For Immediate Release
June 17, 2015
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Civil Rights Organizations Slam DHS's Latest Deportation Program; Call on DHS to Discontinue Use of Unlawful Detention Requests

Replacement for Discredited "Secure Communities" Program Suffers From Serious Legal Flaws that Expose DHS and Cooperating Law Enforcement Agencies to Liability

Wednesday, June 16, 2015—In response to new details released on Friday about DHS's "Priority Enforcement Program" (PEP), prominent civil and immigrants' rights organizations today delivered a letter to the Department of Homeland Security (DHS) calling for an end to detention ("detainer") and notification requests. The letter asserts that PEP—created as a replacement for the controversial Secure Communities program— suffers from many of the same legal problems that contributed to the agency's decision to end the Secure Communities. As a result, local law enforcement agencies that choose to participate may face liability.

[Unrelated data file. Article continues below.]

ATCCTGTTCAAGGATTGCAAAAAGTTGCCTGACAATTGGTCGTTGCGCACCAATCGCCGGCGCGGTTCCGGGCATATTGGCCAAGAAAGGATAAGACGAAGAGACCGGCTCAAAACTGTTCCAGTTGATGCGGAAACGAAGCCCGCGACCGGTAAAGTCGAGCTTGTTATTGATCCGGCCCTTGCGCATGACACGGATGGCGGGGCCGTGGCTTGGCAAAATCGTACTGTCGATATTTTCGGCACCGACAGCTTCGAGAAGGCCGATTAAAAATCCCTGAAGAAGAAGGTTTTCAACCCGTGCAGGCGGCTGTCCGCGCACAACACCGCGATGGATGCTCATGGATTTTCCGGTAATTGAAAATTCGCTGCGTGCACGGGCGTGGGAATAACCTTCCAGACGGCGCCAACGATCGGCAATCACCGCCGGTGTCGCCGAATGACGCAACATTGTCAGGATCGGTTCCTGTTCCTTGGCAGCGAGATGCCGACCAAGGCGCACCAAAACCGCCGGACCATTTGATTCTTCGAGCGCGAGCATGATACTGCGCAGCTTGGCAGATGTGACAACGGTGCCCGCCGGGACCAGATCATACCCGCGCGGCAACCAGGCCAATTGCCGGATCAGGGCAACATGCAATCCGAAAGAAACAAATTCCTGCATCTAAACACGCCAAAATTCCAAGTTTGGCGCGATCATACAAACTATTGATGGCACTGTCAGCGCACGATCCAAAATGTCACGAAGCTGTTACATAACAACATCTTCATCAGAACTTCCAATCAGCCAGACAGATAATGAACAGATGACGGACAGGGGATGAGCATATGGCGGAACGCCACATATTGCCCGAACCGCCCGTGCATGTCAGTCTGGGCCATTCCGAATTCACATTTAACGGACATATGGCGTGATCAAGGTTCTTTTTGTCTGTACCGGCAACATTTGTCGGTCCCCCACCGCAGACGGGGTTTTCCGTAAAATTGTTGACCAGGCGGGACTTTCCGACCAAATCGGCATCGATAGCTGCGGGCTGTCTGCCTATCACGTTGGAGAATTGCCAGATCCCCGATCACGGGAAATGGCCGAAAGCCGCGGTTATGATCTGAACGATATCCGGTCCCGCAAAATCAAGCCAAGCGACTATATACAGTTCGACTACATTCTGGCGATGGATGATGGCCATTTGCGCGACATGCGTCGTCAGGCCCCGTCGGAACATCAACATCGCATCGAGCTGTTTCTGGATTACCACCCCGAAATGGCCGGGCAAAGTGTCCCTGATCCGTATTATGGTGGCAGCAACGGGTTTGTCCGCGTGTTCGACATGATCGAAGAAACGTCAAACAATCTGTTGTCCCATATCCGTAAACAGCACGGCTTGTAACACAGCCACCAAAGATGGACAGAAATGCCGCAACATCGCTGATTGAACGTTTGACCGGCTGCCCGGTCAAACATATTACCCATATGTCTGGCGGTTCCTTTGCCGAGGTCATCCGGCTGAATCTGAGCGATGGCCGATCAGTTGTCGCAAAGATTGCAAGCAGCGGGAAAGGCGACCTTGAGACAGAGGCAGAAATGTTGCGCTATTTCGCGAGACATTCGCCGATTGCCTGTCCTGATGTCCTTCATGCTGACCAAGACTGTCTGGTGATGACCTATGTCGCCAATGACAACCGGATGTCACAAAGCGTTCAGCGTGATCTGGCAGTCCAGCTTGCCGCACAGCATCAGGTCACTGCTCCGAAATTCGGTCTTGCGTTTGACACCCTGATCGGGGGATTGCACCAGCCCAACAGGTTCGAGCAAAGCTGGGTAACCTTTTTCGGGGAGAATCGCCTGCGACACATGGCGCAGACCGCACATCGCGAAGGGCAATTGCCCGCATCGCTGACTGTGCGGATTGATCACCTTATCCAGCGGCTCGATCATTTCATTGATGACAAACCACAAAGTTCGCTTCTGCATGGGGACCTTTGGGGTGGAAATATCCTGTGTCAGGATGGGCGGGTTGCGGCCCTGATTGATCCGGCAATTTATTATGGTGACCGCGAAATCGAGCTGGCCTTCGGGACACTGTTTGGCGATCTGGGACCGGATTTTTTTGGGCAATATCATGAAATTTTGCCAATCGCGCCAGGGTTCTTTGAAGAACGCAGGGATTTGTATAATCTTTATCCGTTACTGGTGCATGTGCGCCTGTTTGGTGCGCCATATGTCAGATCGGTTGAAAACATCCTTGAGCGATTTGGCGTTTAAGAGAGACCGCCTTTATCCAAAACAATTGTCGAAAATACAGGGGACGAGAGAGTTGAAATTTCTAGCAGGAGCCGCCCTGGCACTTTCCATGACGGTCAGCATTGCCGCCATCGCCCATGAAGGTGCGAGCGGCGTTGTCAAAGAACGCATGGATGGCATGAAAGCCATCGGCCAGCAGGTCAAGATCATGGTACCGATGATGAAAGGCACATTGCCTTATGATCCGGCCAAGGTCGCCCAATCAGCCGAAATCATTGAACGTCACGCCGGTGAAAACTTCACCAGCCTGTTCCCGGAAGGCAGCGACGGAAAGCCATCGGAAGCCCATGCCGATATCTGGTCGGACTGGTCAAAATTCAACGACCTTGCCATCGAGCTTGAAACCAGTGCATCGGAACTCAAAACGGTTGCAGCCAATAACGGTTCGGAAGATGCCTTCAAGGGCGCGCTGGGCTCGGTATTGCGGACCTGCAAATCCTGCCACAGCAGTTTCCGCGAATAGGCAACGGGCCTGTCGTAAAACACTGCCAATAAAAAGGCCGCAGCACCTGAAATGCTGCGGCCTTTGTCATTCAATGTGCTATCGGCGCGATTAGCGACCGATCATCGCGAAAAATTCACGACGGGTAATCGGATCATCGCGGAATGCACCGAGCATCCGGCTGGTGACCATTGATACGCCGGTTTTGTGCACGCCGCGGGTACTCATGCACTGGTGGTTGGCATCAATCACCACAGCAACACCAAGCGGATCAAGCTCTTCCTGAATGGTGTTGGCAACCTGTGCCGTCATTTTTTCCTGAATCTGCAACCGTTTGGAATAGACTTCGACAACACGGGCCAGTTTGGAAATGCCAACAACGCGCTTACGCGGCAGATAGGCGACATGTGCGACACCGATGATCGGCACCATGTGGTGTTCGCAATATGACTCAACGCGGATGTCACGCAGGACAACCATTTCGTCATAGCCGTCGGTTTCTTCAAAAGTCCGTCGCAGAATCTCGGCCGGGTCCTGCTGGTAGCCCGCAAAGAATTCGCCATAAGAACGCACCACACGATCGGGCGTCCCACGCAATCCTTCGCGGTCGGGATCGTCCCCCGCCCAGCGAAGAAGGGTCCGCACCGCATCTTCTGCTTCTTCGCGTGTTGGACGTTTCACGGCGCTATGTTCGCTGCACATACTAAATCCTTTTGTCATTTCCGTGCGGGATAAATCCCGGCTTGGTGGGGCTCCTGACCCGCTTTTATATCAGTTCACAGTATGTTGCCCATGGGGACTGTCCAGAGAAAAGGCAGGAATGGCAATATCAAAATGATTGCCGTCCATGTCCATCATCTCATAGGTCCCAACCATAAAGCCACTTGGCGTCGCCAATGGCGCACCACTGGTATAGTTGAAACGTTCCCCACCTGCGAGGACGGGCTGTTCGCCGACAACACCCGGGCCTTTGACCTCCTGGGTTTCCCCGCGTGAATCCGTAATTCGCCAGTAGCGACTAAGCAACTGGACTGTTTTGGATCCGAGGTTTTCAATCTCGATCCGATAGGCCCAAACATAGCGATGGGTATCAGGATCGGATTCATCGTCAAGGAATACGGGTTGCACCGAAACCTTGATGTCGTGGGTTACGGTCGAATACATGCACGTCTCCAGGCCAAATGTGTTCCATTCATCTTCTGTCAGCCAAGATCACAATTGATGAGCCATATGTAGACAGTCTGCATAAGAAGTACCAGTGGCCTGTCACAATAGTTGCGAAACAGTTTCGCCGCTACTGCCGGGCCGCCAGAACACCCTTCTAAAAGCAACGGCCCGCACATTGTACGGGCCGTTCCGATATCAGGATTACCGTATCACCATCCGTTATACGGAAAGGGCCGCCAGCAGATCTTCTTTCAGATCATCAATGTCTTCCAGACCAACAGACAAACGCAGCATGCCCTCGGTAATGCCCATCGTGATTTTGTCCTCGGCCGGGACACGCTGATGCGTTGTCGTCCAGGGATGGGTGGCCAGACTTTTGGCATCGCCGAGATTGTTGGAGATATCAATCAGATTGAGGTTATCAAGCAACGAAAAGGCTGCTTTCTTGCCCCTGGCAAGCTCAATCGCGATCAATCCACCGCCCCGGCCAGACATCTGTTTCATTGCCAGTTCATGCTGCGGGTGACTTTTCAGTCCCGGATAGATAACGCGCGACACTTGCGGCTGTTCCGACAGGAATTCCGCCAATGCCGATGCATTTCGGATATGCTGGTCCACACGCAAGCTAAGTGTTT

In the letter, the organizations call on DHS to discontinue the use of "immigration detainers," which ask local law enforcement agencies to detain individuals in their custody after their authority to hold them expires. After a series of federal court decisions last year holding that immigration detainers fail to comply with the Fourth Amendment, hundreds of local law enforcement agencies across the country adopted policies prohibiting compliance with immigration detainers absent a judicial warrant or judicial determination of probable cause. DHS still does not provide a judicial determination of probable cause either before or after issuing an immigration detainer, in violation of the Fourth Amendment.